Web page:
Saw the following sign at a food court:
To help us serve you better, please return your dishes here
You’re going to serve me better if I return my dishes to your counter? How is that serving me at all? That’s actually me serving you better. And presumably, since I’ve already eaten, you’ve already served me, so the only person that I’m possibly helping you serve better is the next guy in line, and I’m not so sure I like the look of him anyway.
My suggestion for re-working the language would be:
To alleviate our workload, please return your dishes here.
You see how I used the word ‘alleviate’ to indicate that we’re really working hard, and your cooperation would assist us just that little bit. That I might even get on board with. I’m all about helping out the little overworked guy and I can understand that wandering around a food court picking up my dirty dishes might be…well…icky. But, the way the sign is currently phrased makes me say to myself “Hey, you’re being paid to do this job and I just paid $8.00 for a coffee and meat pie, so, I have a better idea than me helping you serve me. You should do your job.”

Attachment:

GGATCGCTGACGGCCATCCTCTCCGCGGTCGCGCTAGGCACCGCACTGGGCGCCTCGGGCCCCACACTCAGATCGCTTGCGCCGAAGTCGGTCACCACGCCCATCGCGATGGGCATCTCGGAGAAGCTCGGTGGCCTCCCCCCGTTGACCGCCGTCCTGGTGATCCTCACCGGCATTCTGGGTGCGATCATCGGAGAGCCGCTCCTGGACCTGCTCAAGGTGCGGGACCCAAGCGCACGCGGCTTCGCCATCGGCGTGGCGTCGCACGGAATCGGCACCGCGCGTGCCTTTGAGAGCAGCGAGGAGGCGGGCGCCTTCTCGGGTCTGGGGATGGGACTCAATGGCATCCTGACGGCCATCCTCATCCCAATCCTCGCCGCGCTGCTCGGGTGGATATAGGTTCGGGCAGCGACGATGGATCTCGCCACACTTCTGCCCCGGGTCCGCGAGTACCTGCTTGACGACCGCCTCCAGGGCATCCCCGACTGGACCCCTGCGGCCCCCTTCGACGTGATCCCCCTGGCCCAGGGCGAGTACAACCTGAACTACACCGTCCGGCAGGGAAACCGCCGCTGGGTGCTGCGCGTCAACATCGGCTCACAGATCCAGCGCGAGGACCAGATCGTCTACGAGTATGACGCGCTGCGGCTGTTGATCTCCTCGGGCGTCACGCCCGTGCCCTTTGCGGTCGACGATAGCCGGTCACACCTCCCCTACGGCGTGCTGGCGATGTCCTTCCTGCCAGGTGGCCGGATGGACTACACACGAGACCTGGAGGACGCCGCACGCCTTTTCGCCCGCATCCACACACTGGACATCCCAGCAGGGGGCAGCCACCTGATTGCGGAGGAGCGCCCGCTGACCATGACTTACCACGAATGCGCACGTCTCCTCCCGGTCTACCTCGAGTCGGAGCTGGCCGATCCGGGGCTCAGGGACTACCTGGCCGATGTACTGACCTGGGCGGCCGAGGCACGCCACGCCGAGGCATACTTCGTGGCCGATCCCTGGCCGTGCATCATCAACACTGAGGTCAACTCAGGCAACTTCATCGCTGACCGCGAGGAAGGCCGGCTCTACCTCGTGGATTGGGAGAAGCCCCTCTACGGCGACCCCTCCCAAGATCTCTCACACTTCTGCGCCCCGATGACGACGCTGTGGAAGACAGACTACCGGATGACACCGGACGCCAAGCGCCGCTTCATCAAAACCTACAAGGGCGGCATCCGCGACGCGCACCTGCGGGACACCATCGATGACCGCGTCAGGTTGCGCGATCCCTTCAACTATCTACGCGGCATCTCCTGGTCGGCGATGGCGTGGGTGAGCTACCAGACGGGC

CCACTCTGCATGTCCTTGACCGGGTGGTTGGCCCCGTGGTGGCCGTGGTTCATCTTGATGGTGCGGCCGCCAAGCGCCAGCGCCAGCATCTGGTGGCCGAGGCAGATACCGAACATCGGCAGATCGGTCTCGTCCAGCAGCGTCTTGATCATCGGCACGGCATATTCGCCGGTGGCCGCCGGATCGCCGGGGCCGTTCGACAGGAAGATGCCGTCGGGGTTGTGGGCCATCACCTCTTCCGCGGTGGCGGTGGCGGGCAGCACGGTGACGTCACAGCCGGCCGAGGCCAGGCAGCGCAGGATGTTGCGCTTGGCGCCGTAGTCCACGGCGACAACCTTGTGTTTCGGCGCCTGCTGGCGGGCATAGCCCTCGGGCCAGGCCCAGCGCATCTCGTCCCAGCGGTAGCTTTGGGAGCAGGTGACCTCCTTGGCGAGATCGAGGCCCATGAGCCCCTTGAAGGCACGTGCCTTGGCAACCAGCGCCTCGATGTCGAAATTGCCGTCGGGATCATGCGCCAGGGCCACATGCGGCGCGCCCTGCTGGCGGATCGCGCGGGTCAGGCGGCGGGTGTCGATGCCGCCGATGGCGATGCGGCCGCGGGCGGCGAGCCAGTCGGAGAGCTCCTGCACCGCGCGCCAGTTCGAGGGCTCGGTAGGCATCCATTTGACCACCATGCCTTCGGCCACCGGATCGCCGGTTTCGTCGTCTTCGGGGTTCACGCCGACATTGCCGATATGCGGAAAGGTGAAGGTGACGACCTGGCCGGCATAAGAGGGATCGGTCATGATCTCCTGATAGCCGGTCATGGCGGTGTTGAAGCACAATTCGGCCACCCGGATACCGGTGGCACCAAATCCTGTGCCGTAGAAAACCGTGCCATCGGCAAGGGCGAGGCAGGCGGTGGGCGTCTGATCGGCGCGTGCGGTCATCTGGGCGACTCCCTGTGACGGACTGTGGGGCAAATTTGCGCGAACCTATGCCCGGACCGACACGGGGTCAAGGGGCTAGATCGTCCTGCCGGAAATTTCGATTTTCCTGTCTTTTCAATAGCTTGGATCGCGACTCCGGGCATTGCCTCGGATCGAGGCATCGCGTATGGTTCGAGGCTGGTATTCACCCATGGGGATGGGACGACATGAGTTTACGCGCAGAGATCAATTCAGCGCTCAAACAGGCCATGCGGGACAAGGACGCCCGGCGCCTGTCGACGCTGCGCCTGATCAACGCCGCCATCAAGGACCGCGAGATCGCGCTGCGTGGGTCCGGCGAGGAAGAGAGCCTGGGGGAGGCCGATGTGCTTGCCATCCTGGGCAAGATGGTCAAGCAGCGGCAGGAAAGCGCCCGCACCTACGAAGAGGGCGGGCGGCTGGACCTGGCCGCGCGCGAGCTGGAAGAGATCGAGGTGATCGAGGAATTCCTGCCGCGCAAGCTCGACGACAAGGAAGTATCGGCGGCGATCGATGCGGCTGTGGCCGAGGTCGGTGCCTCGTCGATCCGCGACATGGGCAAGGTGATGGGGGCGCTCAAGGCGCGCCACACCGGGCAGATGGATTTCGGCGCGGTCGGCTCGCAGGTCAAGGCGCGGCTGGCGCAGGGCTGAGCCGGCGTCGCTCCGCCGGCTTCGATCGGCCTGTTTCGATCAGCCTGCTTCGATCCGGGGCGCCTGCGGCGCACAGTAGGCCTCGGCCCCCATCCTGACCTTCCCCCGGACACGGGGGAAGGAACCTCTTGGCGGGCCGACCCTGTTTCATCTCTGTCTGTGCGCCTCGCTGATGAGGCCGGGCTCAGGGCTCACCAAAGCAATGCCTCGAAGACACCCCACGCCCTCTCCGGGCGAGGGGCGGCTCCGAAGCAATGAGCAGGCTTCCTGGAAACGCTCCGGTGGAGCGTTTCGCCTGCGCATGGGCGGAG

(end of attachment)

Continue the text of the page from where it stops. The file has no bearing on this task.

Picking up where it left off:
I hate signs that use double-speak. You know the ones I’m talking about. My favourites usually start with the ubiquitous phrase “For your convenience” and then end with something that is so completely the opposite of convenient, like “we will no longer be open at any time at which you could come to our establishment.”
But it is the curse of our times that we can no longer communicate in clear terms, but must obfuscate our messages in positive marketing jargon birthed in the hallowed halls of business wisdom and (can you hear the angels sing?) “The Customer Experience.”